JOURNAL ARTICLE
MULTICENTER STUDY
RANDOMIZED CONTROLLED TRIAL

Effect of nicotine lozenges on affective smoking withdrawal symptoms: secondary analysis of a randomized, double-blind, placebo-controlled clinical trial

Saul Shiffman
Clinical Therapeutics 2008, 30 (8): 1461-75
18803988

BACKGROUND: The suggested mechanism for the effects of nicotine replacement medications such as nicotine lozenges on smoking abstinence is reduction in the withdrawal symptoms of emotional distress and craving (the subjective desire to smoke).

OBJECTIVES: This study assessed the effect of nicotine lozenges on affective withdrawal symptoms (collectively termed emotional distress) and craving over 6 weeks of treatment and the role of emotional distress and craving in mediating the effect of the lozenges on smoking abstinence.

METHODS: This was a secondary analysis of data from a randomized, double-blind, placebo-controlled clinical trial of nicotine lozenges. High-dependence smokers (those who smoked their first cigarette of the day within 30 minutes of waking) were assigned to receive the 4-mg lozenge; low-dependence smokers (those who smoked their first cigarette of the day >30 minutes after waking) were assigned to receive the 2-mg lozenge. Participants were randomized to receive active or placebo lozenges within these dose and dependence strata. Smokers were to rate their withdrawal symptoms daily during the baseline week (while still smoking) and for 6 weeks after starting treatment. Study analyses included the effect of the active lozenge on affective symptoms (ie, anxiety; anger, irritability, or frustration; difficulty concentrating; restlessness; and depressed mood) during weeks 1 through 6 in high- and low-dependence smokers; the prospective associations between these symptoms and craving and subsequent abstinence; and the mediating influence of these symptoms on the lozenge's effect on abstinence. The analyses included smokers who provided symptom data for the baseline period and for at least week after the initiation of treatment.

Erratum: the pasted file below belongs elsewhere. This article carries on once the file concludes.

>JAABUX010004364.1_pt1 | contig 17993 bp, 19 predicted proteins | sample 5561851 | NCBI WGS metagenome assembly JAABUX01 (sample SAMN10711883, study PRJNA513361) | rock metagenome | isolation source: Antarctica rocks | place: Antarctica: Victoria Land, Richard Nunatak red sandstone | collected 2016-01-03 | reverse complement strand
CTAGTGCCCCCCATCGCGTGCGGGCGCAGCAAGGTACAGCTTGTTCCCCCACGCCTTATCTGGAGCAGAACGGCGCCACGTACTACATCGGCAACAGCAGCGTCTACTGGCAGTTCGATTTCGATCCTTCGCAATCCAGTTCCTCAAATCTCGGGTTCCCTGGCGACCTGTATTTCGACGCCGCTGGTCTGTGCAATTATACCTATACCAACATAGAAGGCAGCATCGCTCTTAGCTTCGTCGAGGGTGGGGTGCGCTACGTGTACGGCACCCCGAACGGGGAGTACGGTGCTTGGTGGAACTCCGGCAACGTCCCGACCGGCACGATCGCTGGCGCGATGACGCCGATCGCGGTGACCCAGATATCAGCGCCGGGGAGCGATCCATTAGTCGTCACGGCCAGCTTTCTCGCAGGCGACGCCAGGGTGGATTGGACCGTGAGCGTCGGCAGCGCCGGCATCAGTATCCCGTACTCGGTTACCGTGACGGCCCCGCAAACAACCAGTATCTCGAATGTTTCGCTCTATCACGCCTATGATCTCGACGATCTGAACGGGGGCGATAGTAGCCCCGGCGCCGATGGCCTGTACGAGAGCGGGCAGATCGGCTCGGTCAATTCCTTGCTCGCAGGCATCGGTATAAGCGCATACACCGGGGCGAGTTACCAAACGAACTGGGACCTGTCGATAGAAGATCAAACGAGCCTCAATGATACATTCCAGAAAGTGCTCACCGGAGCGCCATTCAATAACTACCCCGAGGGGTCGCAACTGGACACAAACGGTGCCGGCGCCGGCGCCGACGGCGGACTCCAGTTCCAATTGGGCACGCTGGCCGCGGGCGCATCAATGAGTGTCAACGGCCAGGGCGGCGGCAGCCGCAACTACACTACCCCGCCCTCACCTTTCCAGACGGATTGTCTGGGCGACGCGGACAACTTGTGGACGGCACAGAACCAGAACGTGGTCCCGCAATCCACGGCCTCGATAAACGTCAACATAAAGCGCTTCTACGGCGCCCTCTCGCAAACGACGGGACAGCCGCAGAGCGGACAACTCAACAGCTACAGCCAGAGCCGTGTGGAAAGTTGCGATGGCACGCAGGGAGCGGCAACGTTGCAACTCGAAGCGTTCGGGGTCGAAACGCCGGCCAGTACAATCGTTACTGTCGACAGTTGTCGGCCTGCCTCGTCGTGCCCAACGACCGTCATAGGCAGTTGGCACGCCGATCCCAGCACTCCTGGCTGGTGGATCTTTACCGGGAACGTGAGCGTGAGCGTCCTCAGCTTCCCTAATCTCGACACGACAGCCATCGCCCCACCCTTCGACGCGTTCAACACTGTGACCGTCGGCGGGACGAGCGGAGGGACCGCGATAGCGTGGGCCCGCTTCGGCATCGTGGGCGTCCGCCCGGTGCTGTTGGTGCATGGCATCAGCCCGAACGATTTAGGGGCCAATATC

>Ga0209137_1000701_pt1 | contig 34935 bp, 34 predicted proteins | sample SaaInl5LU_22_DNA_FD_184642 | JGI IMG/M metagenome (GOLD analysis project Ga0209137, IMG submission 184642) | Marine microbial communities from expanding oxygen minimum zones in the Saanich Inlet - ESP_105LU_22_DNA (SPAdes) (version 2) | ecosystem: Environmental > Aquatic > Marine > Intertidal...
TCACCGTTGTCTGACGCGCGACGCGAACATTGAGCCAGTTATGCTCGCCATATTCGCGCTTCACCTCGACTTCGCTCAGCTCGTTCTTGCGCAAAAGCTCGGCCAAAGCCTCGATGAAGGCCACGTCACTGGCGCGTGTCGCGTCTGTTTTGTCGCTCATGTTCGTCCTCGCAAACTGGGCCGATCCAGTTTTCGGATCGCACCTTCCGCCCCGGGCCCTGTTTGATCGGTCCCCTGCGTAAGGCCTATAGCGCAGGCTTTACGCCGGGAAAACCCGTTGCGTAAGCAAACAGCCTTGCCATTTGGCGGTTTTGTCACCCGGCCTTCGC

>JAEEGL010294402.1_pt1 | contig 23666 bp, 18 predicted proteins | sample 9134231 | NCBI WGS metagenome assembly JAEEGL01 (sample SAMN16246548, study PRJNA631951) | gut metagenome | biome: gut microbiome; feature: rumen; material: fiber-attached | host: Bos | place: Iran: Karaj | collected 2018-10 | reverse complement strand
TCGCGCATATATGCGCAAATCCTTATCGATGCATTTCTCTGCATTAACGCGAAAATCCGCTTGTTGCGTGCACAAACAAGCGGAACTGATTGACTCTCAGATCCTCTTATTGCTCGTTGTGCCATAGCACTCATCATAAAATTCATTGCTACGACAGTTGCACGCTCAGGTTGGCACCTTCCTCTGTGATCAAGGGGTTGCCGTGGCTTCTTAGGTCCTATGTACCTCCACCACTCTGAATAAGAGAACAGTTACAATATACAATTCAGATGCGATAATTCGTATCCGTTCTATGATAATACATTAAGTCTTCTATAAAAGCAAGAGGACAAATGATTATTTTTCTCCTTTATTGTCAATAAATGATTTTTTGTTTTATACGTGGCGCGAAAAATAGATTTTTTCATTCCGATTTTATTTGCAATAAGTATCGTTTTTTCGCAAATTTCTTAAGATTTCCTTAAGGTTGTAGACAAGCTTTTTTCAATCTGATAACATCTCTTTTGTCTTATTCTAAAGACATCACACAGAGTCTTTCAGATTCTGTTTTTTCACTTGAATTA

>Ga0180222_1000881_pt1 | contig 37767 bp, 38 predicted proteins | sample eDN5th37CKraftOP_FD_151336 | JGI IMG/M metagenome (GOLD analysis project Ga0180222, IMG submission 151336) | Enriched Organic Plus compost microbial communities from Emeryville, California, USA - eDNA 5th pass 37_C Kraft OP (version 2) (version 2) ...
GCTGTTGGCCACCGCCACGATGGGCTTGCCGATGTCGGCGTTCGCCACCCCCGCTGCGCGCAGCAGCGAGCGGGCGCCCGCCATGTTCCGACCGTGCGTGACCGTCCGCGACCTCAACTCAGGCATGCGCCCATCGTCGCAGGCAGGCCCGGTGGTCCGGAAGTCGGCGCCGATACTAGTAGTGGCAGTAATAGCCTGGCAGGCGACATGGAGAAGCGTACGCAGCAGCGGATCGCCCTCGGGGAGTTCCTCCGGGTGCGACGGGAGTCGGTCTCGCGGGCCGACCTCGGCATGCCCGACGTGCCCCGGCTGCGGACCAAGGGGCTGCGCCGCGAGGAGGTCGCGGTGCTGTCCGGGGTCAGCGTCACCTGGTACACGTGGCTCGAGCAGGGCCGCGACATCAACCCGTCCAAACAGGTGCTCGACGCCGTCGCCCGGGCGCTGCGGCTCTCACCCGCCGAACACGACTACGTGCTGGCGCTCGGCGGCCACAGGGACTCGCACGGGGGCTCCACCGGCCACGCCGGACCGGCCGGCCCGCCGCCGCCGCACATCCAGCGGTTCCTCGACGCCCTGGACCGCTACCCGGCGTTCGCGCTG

RESULTS: Of 1,818 smokers enrolled in the original study, this analysis included data from 1,144. The population was predominantly white, had a mean age ranging ranging from 40.65 to 46.01 years, and included slightly more women than men. The 2-mg lozenge did not have consistently significant effects on the withdrawal symptoms of emotional distress among low-dependence smokers; however, in high-dependence smokers, the 4-mg dose was associated with significant reductions versus placebo in overall emotional distress symptoms through week 4 (P < 0.001-P = 0.025), all individual symptoms through week 3 (P < 0.001-P = 0.035), and irritability and anxiety through week 4 (P = 0.002-P = 0.049). In the low-dependence group, the 2-mg lozenge was associated with significant reductions versus placebo in craving through week 3 (P = 0.012-P = 0.033), whereas in the high-dependence group, the 4-mg lozenge was associated with significant reductions in craving in each of the first 6 weeks (P < 0.001-P = 0.028). Among high-dependence smokers, both week-1 and week-2 emotional distress scores were associated with a return to smoking by week 6 (P < 0.001); among low dependence smokers, the association applied only to week-2 symptoms (P = 0.017). Week-1 and week-2 craving was associated with a return to smoking at week 6 in both groups (P < 0.001-P = 0.001). Emotional distress modestly and inconsistently mediated the effects of the lozenges, accounting for 3% to 13% of the treatment effects, whereas craving more strongly (though incompletely) mediated the treatment effects, particularly among high-dependence smokers, in whom it accounted for 29% to 39% of the treatment effects.

CONCLUSIONS: In high-dependence smokers, the 4-mg nicotine lozenge significantly reduced all affective withdrawal symptoms through the first 4 weeks of treatment. Lozenge-related decreases in craving partially mediated the effect of treatment on abstinence, particularly in high-dependence smokers.

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